Persecution is a word thrown around far too lightly in the United States. More than I'd like, in my non-pastor life, I fight the fight that persecution is not being unable to have everyone practice your religion. People think persecution is not hanging the Ten Commandments on the wall or having everyone pray the same way you do. I wonder how to introduce them to someone who has fled for their life because of their faith.

One of the leaders is intentional in expressing their gratitude for living in this country, for being able to practice their faith freely here. Yet, in conversation, as we talk about community work we both support, they also talk about not feeling like they can volunteer to host certain things. They already receive threats sometimes just for existing.

Maybe it's just my imagination, but I swear I feel the comfort of my Muslim sisters in this space. They are comfortable here. Peaceful, perhaps, is the better word. It is easy to settle into this space. Later, when I talk with my partner about the evening, I would talk about Virginia Woolf and A Room of One's Own. This women's space is sacred in a way I forget women's spaces can be.

I realize the slipping into Urdu, the traditional dress, the practice of faith is fought for in a different way outside these walls.

The memories of the first Muslim women with whom I kept company inside a mosque remain vivid. Most of all, I remember their pleading, "Tell them we are not terrorists."

The "them", of course, were my fellow Christians.

That first encounter was twelve years ago, give or take.

And still, your Muslim neighbors aren't safe. Not even 17 year olds walking home.

I remember their names in my prayers. The names are unfamiliar. I would type them, except I don't know where to begin for many of them. Doctors, and teachers, and incredibly poised teenagers--at least I remember their faces. I remember the fears they have for their children that I have never experienced.

Not as often as I should, I remember that my neighbors aren't safe.

Your neighbors aren't safe.

Friends, change that. Whatever it takes. Change that.

Thursday, May 25, 2017

How To Save a Life

Step one, you say we need to talk
He walks, you say sit down; it's just a talk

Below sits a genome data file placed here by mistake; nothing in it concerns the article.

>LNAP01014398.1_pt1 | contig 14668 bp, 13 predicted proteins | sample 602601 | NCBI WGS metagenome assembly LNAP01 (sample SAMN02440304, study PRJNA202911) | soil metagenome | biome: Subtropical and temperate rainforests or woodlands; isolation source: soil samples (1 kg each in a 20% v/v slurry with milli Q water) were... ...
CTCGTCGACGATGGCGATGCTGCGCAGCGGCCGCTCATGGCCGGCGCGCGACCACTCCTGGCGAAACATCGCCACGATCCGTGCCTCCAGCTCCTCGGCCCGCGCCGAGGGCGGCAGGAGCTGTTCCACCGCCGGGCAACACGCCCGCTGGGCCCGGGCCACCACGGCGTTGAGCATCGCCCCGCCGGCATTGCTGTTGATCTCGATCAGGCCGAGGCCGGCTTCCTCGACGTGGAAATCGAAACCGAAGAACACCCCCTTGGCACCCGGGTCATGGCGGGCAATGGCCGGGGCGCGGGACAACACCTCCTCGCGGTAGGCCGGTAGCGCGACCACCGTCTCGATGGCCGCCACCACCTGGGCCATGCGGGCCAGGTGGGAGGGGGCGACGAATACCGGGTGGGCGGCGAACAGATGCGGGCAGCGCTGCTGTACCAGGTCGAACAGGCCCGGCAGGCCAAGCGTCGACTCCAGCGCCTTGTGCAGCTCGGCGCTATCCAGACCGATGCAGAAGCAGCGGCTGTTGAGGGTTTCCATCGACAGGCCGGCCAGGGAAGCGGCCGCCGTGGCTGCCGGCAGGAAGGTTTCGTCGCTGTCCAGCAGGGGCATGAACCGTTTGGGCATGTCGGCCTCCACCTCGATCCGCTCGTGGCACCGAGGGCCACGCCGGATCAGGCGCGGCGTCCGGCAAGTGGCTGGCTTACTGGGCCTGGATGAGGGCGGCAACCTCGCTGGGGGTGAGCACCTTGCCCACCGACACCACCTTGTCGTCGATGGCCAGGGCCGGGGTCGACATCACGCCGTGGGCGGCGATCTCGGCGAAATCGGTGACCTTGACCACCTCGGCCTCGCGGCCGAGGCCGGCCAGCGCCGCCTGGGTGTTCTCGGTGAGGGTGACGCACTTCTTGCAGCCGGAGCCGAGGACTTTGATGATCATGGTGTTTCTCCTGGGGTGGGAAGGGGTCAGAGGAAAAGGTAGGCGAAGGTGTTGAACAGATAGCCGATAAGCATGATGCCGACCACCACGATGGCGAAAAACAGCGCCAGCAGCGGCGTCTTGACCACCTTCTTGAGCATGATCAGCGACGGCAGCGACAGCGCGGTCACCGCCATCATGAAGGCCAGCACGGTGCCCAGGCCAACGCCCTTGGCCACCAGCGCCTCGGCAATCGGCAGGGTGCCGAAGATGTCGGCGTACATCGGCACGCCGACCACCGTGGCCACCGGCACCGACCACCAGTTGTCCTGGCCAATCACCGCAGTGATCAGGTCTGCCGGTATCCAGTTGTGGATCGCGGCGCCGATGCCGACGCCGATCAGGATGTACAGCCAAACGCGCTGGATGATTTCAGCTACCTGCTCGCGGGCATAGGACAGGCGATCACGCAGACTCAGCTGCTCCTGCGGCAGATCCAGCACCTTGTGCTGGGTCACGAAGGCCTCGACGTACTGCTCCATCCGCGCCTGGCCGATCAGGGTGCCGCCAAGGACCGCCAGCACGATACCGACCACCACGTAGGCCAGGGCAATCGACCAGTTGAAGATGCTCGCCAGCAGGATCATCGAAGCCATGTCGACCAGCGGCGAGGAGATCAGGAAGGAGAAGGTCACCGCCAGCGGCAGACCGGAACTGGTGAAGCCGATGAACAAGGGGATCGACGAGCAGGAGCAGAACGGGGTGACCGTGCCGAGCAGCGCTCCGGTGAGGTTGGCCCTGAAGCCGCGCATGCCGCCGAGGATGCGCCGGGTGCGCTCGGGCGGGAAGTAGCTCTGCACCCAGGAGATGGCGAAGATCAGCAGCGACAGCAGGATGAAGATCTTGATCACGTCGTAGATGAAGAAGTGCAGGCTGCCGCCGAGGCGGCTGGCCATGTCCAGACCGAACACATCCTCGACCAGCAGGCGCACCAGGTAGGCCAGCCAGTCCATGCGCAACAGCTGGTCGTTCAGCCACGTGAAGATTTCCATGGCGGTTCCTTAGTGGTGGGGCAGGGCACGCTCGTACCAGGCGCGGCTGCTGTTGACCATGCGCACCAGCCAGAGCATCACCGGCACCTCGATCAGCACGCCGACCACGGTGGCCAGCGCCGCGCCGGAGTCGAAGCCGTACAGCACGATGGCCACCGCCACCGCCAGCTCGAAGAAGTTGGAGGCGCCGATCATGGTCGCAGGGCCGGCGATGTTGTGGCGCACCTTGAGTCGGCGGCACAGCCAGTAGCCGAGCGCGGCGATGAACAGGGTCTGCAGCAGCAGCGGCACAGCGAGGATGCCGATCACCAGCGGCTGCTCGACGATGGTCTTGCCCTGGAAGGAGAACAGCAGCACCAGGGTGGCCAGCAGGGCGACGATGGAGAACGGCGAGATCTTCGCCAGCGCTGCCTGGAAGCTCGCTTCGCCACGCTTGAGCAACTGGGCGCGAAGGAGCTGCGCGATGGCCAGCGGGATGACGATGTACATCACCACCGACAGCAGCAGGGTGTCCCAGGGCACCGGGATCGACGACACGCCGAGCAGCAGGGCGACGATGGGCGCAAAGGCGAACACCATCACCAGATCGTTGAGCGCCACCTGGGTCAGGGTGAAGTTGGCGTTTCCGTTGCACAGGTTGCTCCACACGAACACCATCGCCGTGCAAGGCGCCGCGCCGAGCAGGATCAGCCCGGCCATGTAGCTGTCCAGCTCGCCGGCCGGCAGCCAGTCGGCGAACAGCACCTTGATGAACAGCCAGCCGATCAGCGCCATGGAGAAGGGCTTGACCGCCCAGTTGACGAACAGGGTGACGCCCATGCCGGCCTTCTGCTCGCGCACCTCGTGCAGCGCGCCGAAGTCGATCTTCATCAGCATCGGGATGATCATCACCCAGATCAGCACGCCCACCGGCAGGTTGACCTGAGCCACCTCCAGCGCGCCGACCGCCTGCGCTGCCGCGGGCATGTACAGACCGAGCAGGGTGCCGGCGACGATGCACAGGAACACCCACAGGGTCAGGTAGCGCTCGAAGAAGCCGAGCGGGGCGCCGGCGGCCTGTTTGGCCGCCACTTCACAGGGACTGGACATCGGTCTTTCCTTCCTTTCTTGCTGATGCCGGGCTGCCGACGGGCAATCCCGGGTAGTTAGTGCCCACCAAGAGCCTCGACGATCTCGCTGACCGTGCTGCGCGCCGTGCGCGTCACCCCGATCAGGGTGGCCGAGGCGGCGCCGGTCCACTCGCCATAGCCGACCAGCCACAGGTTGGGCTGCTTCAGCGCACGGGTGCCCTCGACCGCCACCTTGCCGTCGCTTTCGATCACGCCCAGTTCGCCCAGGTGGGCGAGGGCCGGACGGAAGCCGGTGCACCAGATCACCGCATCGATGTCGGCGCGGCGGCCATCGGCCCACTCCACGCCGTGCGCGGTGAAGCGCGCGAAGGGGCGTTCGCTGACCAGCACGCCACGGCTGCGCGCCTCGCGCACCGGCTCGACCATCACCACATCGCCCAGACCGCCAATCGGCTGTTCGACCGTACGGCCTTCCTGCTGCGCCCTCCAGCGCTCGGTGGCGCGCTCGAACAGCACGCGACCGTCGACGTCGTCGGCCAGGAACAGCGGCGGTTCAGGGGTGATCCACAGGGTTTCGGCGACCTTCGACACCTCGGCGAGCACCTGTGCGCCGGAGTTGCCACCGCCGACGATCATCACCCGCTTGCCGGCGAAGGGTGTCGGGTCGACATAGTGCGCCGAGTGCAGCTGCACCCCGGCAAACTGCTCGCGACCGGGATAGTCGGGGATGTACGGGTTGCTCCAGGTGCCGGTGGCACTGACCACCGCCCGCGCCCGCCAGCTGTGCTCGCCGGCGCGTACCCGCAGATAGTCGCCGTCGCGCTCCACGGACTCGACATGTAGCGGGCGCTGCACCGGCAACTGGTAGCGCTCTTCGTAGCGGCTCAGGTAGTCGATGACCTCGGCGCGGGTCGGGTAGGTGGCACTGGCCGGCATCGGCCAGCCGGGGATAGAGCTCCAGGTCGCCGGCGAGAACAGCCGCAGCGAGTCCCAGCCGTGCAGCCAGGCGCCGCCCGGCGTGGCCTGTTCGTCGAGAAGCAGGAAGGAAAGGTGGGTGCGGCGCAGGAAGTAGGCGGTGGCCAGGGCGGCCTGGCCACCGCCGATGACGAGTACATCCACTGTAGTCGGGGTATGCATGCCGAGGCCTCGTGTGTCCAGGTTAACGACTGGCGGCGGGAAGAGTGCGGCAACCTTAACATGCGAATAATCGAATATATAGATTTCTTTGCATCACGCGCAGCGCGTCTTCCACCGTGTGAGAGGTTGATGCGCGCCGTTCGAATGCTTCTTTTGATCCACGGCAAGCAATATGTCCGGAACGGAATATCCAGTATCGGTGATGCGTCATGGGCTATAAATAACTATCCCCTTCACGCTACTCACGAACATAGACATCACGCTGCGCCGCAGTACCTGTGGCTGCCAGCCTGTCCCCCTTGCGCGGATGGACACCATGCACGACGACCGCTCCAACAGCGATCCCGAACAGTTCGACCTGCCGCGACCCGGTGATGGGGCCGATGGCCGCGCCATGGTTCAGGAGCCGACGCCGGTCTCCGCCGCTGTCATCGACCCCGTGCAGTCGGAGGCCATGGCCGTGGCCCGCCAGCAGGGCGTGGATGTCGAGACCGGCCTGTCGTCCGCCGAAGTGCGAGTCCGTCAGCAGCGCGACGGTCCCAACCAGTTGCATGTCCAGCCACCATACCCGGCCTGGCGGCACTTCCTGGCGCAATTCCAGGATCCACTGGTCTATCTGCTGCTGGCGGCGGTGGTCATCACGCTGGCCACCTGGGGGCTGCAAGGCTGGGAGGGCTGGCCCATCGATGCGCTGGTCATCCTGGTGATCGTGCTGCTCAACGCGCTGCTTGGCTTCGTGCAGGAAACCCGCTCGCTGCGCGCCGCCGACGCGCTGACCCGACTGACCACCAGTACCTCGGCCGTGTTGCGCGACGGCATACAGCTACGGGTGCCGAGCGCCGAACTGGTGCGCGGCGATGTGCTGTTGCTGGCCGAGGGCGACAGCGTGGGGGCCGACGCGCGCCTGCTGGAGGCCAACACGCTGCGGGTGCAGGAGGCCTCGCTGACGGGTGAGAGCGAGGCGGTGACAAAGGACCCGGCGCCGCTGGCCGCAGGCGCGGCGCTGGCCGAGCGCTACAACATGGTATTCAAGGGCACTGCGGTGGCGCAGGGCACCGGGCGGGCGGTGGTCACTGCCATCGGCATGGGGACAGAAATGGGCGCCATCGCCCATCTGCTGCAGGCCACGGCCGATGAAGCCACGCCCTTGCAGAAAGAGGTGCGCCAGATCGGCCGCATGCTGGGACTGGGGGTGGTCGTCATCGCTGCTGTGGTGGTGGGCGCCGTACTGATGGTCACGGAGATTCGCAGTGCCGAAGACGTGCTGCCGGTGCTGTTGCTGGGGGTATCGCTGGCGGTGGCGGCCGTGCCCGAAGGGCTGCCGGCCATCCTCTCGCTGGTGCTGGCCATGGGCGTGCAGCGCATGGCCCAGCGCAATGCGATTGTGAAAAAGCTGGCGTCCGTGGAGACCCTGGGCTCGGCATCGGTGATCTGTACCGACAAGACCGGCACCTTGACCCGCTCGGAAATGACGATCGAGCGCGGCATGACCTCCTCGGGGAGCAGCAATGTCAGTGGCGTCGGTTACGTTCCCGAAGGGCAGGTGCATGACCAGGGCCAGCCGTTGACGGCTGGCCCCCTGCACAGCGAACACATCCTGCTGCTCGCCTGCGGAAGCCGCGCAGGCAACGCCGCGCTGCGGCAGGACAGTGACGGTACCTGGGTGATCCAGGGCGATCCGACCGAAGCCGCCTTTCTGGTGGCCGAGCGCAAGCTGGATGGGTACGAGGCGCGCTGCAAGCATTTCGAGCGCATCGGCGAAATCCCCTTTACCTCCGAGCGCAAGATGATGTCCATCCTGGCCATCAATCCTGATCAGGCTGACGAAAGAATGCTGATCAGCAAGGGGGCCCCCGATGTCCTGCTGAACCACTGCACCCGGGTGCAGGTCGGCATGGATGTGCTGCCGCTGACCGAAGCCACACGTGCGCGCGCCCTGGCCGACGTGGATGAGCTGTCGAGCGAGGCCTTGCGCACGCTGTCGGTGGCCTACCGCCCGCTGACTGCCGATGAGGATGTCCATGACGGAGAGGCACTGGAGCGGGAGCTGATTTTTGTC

He smiles politely back at you
You stare politely right on through
Some sort of window to your right
As he goes left and you stay right
Between the lines of fear and blame
You being to wonder why you came

Where did I go wrong? I lost a friend
Somewhere along in the bitterness, and 
I would have stayed up with you all night
Had I known how to save a life

I don't know if this song from The Fray reaches down into the stomach of people who aren't fans of Grey's Anatomy. I've been watching the show since college, although now I bingewatch at the end of the season instead of keeping up through the year. It still gets me. I swear if they added a good chaplain, it would round out the show to perfection. The doctors could use a dose of theology, especially good theology. 

This story was posted today by A Mighty Girl. Go and read it, even if you read this first. It's the story of a woman who saved the lives of 150 Jewish children as the Nazis invaded Holland. I'd heard it before only because her granddaughter is a colleague. Her granddaughter and I have never met before; our connection is through The Young Clergy Women Project. Still, I consider her a friend. As a result of calling her friend, I hear this story differently. 

What is an extraordinary story becomes more ordinary--in a wonderful, beautiful way. There is a different sort of closeness to it. Decidedly, the story becomes more possible simply because it is nearer. Saving a life becomes possible, maybe even probable. 

"You don't need to save the world. Jesus already did that," is advice often given to pastors. I'm guessing, it's especially given to young, eager pastors. It's true. Yet, in a faith that has often talked about saving souls, we might do well to follow it up with, "But you do have to save a life."

The vast majority of what I preach week to week is noticing, showing up, and paying attention in ways to create community. After all, Jesus couldn't have healed the people if he had just looked away. A persistent woman or two had to convince him to pay attention to her. Feeding people means paying attention to the fact that there are hungry people there. In our world, especially among the middle class folks, it is isolation that is most damning. After all, individualism is one of our greatest idols.